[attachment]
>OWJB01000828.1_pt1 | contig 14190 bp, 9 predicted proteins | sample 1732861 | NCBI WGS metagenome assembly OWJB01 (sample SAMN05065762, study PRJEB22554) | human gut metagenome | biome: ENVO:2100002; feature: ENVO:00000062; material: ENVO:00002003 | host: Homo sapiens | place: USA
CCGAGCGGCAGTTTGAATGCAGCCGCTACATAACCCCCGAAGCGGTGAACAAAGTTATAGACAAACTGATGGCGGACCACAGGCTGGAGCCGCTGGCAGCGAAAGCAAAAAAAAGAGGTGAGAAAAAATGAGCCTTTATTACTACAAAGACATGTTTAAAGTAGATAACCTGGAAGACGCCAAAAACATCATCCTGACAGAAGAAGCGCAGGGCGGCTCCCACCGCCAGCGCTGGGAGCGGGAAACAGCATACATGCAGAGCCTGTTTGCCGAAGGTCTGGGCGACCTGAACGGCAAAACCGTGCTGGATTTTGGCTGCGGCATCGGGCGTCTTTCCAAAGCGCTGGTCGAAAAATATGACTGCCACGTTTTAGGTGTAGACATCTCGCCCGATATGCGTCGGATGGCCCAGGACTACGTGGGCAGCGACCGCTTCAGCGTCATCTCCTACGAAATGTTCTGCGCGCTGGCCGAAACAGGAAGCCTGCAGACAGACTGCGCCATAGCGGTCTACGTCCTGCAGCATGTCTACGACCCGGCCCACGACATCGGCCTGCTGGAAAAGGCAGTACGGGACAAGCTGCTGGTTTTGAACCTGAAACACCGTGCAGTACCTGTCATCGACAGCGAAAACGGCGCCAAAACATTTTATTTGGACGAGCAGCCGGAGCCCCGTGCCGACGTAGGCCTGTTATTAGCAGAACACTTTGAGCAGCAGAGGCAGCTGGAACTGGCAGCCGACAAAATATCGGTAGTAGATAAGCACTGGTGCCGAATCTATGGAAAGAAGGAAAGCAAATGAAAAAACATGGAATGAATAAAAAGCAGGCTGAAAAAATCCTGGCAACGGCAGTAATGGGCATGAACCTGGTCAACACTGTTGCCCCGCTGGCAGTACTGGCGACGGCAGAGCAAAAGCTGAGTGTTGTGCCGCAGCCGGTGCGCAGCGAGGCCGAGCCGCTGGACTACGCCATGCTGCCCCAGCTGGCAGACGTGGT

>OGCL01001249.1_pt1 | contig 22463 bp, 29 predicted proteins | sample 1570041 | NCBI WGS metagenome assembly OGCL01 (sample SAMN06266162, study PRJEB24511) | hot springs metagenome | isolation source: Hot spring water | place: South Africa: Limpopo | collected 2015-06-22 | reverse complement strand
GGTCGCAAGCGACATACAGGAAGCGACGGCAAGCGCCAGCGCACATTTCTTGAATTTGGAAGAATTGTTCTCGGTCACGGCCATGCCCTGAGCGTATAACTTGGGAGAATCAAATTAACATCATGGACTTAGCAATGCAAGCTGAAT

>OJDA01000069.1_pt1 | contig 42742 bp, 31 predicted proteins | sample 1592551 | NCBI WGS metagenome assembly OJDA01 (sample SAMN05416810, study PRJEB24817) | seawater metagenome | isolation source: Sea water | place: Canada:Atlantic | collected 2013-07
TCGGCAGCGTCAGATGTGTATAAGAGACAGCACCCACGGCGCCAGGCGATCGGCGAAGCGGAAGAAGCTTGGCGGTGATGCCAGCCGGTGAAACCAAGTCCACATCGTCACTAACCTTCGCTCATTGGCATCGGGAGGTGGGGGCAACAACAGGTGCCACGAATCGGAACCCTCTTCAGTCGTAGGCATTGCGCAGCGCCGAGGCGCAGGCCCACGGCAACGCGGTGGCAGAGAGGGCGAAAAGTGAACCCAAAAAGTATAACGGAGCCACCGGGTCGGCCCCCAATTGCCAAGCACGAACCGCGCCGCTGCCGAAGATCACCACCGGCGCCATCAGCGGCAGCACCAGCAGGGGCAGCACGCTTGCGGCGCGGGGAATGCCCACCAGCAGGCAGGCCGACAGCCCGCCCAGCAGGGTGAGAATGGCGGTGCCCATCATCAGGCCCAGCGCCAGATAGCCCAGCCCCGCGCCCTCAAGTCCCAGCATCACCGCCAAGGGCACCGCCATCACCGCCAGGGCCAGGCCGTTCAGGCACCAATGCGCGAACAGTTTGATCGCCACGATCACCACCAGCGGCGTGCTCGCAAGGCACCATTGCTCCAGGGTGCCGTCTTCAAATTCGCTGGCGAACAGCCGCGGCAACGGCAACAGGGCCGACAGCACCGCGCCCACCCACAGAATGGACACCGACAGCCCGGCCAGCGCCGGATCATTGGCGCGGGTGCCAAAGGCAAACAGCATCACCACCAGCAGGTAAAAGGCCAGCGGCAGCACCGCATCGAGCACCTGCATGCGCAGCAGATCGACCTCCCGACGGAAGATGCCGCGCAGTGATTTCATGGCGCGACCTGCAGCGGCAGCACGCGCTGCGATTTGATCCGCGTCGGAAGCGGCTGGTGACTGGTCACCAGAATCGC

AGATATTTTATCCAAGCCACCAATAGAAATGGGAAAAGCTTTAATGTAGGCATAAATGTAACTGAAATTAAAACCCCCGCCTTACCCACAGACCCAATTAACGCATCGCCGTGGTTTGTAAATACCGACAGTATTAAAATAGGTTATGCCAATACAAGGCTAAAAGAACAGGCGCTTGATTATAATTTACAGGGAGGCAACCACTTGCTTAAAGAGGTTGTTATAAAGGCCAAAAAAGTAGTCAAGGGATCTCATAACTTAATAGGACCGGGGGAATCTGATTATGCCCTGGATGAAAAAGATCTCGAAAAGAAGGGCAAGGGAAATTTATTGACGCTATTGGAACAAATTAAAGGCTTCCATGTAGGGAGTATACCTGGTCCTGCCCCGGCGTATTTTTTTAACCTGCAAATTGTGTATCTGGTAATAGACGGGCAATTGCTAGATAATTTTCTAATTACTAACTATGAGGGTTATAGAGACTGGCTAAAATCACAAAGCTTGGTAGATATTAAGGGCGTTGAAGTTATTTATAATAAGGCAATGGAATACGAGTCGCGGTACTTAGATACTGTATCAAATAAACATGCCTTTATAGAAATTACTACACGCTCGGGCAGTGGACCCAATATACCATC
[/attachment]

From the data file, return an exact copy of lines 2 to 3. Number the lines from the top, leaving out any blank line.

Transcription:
CCGAGCGGCAGTTTGAATGCAGCCGCTACATAACCCCCGAAGCGGTGAACAAAGTTATAGACAAACTGATGGCGGACCACAGGCTGGAGCCGCTGGCAGCGAAAGCAAAAAAAAGAGGTGAGAAAAAATGAGCCTTTATTACTACAAAGACATGTTTAAAGTAGATAACCTGGAAGACGCCAAAAACATCATCCTGACAGAAGAAGCGCAGGGCGGCTCCCACCGCCAGCGCTGGGAGCGGGAAACAGCATACATGCAGAGCCTGTTTGCCGAAGGTCTGGGCGACCTGAACGGCAAAACCGTGCTGGATTTTGGCTGCGGCATCGGGCGTCTTTCCAAAGCGCTGGTCGAAAAATATGACTGCCACGTTTTAGGTGTAGACATCTCGCCCGATATGCGTCGGATGGCCCAGGACTACGTGGGCAGCGACCGCTTCAGCGTCATCTCCTACGAAATGTTCTGCGCGCTGGCCGAAACAGGAAGCCTGCAGACAGACTGCGCCATAGCGGTCTACGTCCTGCAGCATGTCTACGACCCGGCCCACGACATCGGCCTGCTGGAAAAGGCAGTACGGGACAAGCTGCTGGTTTTGAACCTGAAACACCGTGCAGTACCTGTCATCGACAGCGAAAACGGCGCCAAAACATTTTATTTGGACGAGCAGCCGGAGCCCCGTGCCGACGTAGGCCTGTTATTAGCAGAACACTTTGAGCAGCAGAGGCAGCTGGAACTGGCAGCCGACAAAATATCGGTAGTAGATAAGCACTGGTGCCGAATCTATGGAAAGAAGGAAAGCAAATGAAAAAACATGGAATGAATAAAAAGCAGGCTGAAAAAATCCTGGCAACGGCAGTAATGGGCATGAACCTGGTCAACACTGTTGCCCCGCTGGCAGTACTGGCGACGGCAGAGCAAAAGCTGAGTGTTGTGCCGCAGCCGGTGCGCAGCGAGGCCGAGCCGCTGGACTACGCCATGCTGCCCCAGCTGGCAGACGTGGT

>OGCL01001249.1_pt1 | contig 22463 bp, 29 predicted proteins | sample 1570041 | NCBI WGS metagenome assembly OGCL01 (sample SAMN06266162, study PRJEB24511) | hot springs metagenome | isolation source: Hot spring water | place: South Africa: Limpopo | collected 2015-06-22 | reverse complement strand